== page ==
After some time pondering ideas, I figured that for the challenge itself, it may be necessary for clients to talk to a “server”. The server needs the ability to receive messages from clients, process them and be authoritative in terms of who has progressed to which state of the game. At the same time I realised that it might be cool for the badges to be able to talk to each other using a similar medium. An idea that has been discussed at the office a few times now (albeit in a slightly different form).

So, I settled on the idea of having a broadcast-like chat system for the RF badges, and a server using a similar communications medium to be used for challenges. In order to “reveal” this challenge though, I figured it might be cool to have a working implementation of this broadcast-like chat system, whereby badge owners could partake in this RF based chat network by simply starting the client and being in range. The implementation given with the badge would say use a different modulation/syncword to the challenge server, there in lies some exploratory/clue finding to finally “connect” to the challenge server.

building blocks for the broadcast-like chat system

Before I could do anything interesting with the broadcast idea though, I had to step back a few steps and get the two Yardstick One’s I had to “talk to each other”. Something that sounds super simple in theory (and it actually is), but when trying it gave me a few hours of grey hairs. Previously I have only been able to send messages and receive/replay other messages.

Using my host workstation, I had a Yardstick One & RFCat fired up in research mode, and another similar setup in a VMWare based virtual machine with another Yardstick One connected using USB passthrough mode to the VM. This setup allowed me to easily play with the send/receive ideas between the Yardsticks and test various things.

I tried quite a few things to be honest. Making sure I use the same frequency, modulation and baud rate on both ends of the transmission seemed obvious but just didn’t get me a way to reliably transfer data between the two Yardsticks. I would prepare hex encoded bytes to send with RFsend() on the one end, and try and receive them again using RFRecv() on the other end but just couldn’t reliably get transmissions to flow. In fact, all I got was noise. Using the discover() method, one could remove some of the noise filtering automatically applied by RFCat (lowball mode) to try and discover more signals, but this too failed me. Eventually I toggled the IdentSyncWord flag in the discover() method and realised that I never set a sync word to begin with. Well… one call to setMdmSyncWord() later and could finally reliably transfer frames between the two Yardstick Ones!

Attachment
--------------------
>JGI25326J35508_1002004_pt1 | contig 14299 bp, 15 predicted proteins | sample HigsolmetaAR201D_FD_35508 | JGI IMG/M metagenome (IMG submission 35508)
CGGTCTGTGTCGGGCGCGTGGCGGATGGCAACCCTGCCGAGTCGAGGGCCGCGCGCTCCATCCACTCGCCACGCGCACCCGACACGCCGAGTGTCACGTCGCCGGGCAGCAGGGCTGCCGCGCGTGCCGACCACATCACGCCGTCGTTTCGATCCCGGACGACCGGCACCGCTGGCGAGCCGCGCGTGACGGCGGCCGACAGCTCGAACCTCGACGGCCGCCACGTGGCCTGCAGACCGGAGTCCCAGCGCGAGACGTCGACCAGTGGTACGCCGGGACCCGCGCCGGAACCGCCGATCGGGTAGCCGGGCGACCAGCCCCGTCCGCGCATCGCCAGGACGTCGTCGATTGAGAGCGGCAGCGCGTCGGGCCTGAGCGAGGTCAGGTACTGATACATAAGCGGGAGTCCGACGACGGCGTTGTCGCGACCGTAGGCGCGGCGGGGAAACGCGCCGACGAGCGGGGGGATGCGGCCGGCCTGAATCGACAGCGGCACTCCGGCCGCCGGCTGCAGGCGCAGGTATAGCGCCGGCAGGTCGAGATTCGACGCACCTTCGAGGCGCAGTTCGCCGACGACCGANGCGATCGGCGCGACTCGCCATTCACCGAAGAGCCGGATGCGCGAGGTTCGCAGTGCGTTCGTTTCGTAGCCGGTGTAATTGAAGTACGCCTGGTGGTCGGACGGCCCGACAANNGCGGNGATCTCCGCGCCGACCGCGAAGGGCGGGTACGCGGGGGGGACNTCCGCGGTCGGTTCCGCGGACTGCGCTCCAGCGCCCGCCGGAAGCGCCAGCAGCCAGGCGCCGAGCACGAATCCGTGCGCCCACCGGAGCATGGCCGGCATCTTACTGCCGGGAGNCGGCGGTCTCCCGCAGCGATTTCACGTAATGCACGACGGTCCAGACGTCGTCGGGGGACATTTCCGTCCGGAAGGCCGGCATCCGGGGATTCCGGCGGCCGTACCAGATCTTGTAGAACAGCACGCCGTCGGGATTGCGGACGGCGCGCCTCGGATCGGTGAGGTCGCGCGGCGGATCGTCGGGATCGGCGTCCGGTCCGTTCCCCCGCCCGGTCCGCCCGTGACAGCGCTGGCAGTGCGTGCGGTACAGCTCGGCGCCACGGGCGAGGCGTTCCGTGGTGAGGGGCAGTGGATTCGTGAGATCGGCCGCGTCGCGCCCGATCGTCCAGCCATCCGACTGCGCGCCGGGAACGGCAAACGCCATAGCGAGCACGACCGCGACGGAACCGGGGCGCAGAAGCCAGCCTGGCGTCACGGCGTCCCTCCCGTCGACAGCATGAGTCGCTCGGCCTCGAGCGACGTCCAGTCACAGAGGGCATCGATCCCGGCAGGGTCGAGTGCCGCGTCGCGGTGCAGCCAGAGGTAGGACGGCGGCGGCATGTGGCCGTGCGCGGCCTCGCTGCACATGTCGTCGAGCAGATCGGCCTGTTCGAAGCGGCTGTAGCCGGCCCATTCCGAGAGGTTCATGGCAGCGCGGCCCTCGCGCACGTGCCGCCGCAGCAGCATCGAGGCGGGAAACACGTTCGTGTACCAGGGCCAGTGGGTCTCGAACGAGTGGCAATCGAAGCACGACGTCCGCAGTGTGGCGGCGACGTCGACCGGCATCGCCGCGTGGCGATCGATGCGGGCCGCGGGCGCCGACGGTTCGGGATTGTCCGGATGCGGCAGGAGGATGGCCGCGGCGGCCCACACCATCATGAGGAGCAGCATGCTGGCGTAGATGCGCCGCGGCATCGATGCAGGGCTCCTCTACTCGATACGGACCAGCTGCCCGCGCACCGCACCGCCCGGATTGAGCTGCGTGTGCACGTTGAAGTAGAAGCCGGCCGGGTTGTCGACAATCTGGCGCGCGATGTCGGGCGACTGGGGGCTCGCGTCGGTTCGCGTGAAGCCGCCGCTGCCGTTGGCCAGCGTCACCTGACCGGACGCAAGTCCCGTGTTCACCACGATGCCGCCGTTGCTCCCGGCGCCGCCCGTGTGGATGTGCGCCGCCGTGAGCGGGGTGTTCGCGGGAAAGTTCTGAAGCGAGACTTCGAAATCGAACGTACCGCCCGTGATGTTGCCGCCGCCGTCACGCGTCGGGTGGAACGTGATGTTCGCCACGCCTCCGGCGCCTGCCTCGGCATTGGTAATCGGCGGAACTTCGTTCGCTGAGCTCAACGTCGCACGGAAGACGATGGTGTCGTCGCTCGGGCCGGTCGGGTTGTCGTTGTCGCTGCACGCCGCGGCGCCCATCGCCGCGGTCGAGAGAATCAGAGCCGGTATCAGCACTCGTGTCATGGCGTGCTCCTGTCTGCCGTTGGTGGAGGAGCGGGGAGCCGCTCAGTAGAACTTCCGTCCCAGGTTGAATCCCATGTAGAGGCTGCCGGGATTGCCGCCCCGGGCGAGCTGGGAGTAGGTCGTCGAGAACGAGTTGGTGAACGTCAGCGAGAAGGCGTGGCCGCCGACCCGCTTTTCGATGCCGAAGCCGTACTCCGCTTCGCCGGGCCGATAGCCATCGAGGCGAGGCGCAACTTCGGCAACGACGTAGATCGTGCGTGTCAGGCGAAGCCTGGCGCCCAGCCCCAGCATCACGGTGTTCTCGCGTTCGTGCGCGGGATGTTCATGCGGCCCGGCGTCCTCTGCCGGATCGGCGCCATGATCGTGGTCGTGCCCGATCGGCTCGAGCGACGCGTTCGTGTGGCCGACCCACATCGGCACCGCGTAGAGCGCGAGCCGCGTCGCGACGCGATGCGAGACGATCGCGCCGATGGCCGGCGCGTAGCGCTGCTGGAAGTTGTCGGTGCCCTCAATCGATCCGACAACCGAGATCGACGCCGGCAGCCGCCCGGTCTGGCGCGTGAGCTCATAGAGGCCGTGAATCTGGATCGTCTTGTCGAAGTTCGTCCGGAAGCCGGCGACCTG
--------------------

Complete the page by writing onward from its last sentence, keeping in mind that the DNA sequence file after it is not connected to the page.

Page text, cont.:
With the ability to transfer frames reliably, it was time to write some scripts to make this easier. A simple and would suffice. All they need to do is setup the radios by configuring the frequency, sync word, baud rate and modulation in use. Then, simply encode and send / decode on receive.

Those scripts looked as follows:


import binascii
import sys
import rflib

# get the message from the command line
message = ' '.join(sys.argv[1:])
print('Sending: {0}'.format(message))
message = binascii.hexlify(message)
print('Message hex encoded: {0}'.format(message))

# setup the radio
d = rflib.RfCat()

d.RFxmit(data=message, repeat=50)

import binascii
import sys
import rflib

# setup the radio
d = rflib.RfCat()

print('Waiting for new messages...')

while not rflib.keystop():
        pkt, _ = d.RFrecv(timeout=1000)
        decoded_pkt = binascii.unhexlify(pkt)


    except (rflib.ChipconUsbTimeoutException, TypeError):

transitioning to a working chat system